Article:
I've been debating with myself for a while about making a stop-motion puppet. I've got a good idea and I'm ready to try it. I've decided that using felt puppets will be the best way to go since I'm on a limited budget, fabric is relatively cheap, and I don't have the skills for clay, silicone, or plastic puppets at the moment.
So my question is, is felting (the actual wool & felting needle method) a good method to go for covering/making puppets, or should I cover the puppet with felt sheets? Does anyone have any other felt-puppet tips they'd like to add? I'm kinda a newbie at all of this. ;)
Thanks in advance!
Needle felting can be an excellent choice for covering puppets. I used it for a little fox in this film:
It was a very simple but very nice puppet to animate. I think I shaped the body first with some cushion filler stuff, forgot how it's called... then sewed thights around that to get the right shape then covered that with needle felting. The head was super sculpey (added some texture and painted it and glued on some bits of felting wool in edges where I couldnt felt directly) and legs had some foam dipped in latex, as they were very small and thin. But depending on your character you may be able to use felting all over, this is just what worked for this particular puppet.
Someone recently made a stop motion film entirely with felted characters that has been very succesful and even won a bafta this year. This is a trailer of that film (it was a graduation film at the National Film and Television School in the UK, saw some of it in progress while volunteering on another project there): https://vimeo.com/120974257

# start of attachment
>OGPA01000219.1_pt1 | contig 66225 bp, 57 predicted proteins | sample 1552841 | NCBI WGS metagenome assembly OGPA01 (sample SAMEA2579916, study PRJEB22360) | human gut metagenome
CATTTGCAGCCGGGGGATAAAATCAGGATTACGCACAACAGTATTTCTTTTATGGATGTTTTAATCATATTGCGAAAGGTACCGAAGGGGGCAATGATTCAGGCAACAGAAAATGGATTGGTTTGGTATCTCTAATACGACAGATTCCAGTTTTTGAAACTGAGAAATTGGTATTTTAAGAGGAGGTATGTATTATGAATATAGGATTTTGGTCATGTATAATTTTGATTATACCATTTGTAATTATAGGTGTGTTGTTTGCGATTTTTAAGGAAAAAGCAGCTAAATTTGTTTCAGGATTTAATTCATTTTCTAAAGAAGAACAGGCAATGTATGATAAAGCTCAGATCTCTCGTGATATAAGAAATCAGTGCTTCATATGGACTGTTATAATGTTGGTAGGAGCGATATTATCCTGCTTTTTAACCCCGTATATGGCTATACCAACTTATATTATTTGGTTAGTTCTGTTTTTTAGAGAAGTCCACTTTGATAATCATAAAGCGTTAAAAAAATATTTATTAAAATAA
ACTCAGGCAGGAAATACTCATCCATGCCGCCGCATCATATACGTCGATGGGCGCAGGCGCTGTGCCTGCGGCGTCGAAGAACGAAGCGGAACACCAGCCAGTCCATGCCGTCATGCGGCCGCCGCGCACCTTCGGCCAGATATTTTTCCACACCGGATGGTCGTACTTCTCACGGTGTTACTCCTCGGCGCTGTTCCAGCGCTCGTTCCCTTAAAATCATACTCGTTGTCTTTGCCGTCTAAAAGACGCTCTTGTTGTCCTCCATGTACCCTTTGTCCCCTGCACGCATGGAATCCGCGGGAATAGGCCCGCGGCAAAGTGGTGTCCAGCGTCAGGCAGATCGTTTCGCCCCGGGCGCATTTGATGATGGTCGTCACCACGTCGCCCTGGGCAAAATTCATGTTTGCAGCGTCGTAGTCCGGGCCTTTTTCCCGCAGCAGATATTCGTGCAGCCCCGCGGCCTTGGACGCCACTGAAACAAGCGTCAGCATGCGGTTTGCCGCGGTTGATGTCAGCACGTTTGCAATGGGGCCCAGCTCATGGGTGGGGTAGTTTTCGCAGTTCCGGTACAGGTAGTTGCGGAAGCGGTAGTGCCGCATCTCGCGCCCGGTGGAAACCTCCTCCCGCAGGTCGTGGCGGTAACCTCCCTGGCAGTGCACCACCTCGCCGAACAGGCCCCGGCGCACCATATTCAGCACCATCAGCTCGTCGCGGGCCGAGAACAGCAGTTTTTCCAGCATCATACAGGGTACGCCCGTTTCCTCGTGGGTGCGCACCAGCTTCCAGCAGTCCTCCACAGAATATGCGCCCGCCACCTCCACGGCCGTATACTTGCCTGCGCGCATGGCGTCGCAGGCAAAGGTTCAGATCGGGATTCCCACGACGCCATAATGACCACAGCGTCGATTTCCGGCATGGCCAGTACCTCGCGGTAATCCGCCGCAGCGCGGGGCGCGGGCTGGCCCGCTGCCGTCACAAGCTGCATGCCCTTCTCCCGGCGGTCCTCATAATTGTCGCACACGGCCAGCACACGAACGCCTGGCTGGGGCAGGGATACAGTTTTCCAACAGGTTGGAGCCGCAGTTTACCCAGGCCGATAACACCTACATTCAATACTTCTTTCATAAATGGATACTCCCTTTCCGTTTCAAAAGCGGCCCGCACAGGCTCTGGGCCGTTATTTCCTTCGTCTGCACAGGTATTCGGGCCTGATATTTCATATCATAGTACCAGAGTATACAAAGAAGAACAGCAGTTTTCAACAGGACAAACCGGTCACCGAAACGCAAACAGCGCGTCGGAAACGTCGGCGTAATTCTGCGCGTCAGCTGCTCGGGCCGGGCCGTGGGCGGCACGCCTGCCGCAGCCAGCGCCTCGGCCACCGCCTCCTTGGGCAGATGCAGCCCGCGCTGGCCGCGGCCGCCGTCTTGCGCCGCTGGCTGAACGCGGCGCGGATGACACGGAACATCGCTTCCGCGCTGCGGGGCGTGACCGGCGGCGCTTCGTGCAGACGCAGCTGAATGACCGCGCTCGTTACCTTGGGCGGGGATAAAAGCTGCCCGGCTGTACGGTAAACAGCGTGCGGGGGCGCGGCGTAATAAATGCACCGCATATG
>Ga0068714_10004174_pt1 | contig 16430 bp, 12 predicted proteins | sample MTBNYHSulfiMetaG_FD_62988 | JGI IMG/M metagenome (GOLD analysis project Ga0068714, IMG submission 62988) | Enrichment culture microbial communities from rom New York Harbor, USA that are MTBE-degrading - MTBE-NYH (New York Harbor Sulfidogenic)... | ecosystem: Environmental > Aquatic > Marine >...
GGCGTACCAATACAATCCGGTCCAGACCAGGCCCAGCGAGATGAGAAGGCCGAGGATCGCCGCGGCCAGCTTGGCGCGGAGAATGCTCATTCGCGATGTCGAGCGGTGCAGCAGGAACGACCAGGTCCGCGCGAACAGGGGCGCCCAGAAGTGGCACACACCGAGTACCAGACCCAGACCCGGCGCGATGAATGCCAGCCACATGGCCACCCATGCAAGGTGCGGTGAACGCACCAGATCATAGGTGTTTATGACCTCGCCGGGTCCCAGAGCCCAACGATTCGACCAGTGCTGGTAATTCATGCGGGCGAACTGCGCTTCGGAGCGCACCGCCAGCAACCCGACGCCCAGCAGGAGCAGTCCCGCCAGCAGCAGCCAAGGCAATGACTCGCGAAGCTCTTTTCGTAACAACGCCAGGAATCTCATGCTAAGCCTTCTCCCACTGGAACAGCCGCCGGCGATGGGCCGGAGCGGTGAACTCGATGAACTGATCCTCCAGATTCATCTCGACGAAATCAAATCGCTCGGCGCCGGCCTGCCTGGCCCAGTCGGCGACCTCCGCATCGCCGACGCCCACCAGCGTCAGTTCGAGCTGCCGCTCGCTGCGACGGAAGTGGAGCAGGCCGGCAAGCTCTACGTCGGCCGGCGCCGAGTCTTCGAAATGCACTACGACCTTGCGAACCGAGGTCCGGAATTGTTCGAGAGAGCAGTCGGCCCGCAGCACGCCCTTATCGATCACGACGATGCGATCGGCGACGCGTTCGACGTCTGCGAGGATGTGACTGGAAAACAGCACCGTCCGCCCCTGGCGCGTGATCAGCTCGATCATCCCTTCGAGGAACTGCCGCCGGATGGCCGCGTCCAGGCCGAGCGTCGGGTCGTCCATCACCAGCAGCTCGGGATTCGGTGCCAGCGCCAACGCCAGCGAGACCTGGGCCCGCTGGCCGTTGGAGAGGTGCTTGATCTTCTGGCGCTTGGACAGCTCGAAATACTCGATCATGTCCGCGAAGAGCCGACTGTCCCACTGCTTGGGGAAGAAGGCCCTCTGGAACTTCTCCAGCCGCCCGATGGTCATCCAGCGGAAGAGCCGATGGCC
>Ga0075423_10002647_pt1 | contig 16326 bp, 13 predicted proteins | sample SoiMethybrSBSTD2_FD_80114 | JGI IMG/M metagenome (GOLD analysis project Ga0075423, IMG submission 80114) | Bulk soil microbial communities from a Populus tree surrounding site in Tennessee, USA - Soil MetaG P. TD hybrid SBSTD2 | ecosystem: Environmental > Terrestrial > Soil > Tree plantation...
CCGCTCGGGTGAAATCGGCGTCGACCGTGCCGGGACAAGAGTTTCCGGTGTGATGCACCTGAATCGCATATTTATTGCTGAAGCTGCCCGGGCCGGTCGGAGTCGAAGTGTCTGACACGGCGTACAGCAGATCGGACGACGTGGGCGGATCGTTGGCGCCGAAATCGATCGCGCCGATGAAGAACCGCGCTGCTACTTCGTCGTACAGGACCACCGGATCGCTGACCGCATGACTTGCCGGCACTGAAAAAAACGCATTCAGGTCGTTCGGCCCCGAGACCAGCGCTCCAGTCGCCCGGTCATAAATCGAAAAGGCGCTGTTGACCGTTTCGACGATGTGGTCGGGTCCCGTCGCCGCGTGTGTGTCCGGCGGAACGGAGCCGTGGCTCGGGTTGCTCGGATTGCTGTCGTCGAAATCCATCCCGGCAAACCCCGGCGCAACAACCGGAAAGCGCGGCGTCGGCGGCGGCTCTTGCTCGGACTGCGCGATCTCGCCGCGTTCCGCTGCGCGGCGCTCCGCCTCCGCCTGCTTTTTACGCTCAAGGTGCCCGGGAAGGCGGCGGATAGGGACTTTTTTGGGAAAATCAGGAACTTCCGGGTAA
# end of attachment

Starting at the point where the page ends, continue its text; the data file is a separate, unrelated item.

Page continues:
That's a beautiful fox!
That looks awesome, Roos! Definitely better than what simple felt covering would look like, especially for the furry look. I echo Nick's reply "That's a beautiful fox!".
Thanks for helping me out, I checked out that trailer as well and the materials used are inspiring. I think I'm definitely leaning toward actual felting.
Roos, that is most definitely a beautiful fox and some nice animation as well.
Thank you guys! :) The poor guy broke two legs before the end of the shoot but was a nice small and very light puppet to animate. For this film the puppets were light enough to use pins to pin them down the set.
Oh actually, I have some production stuff I can share if it can be useful. This was a project I worked on with a fellow classmate about 2.5 years ago during my animation course and as part of that we had to document the process. There are some pictures and some rambling on this page of the making of both puppets: http://mistanimation.weebly.com/puppets.html
They were both cheap and low tech. Hope it can be helpful. Looking forward to seeing your puppet taking shape! Best way is to just start and try things and learn whilst doing what works and what doesn't.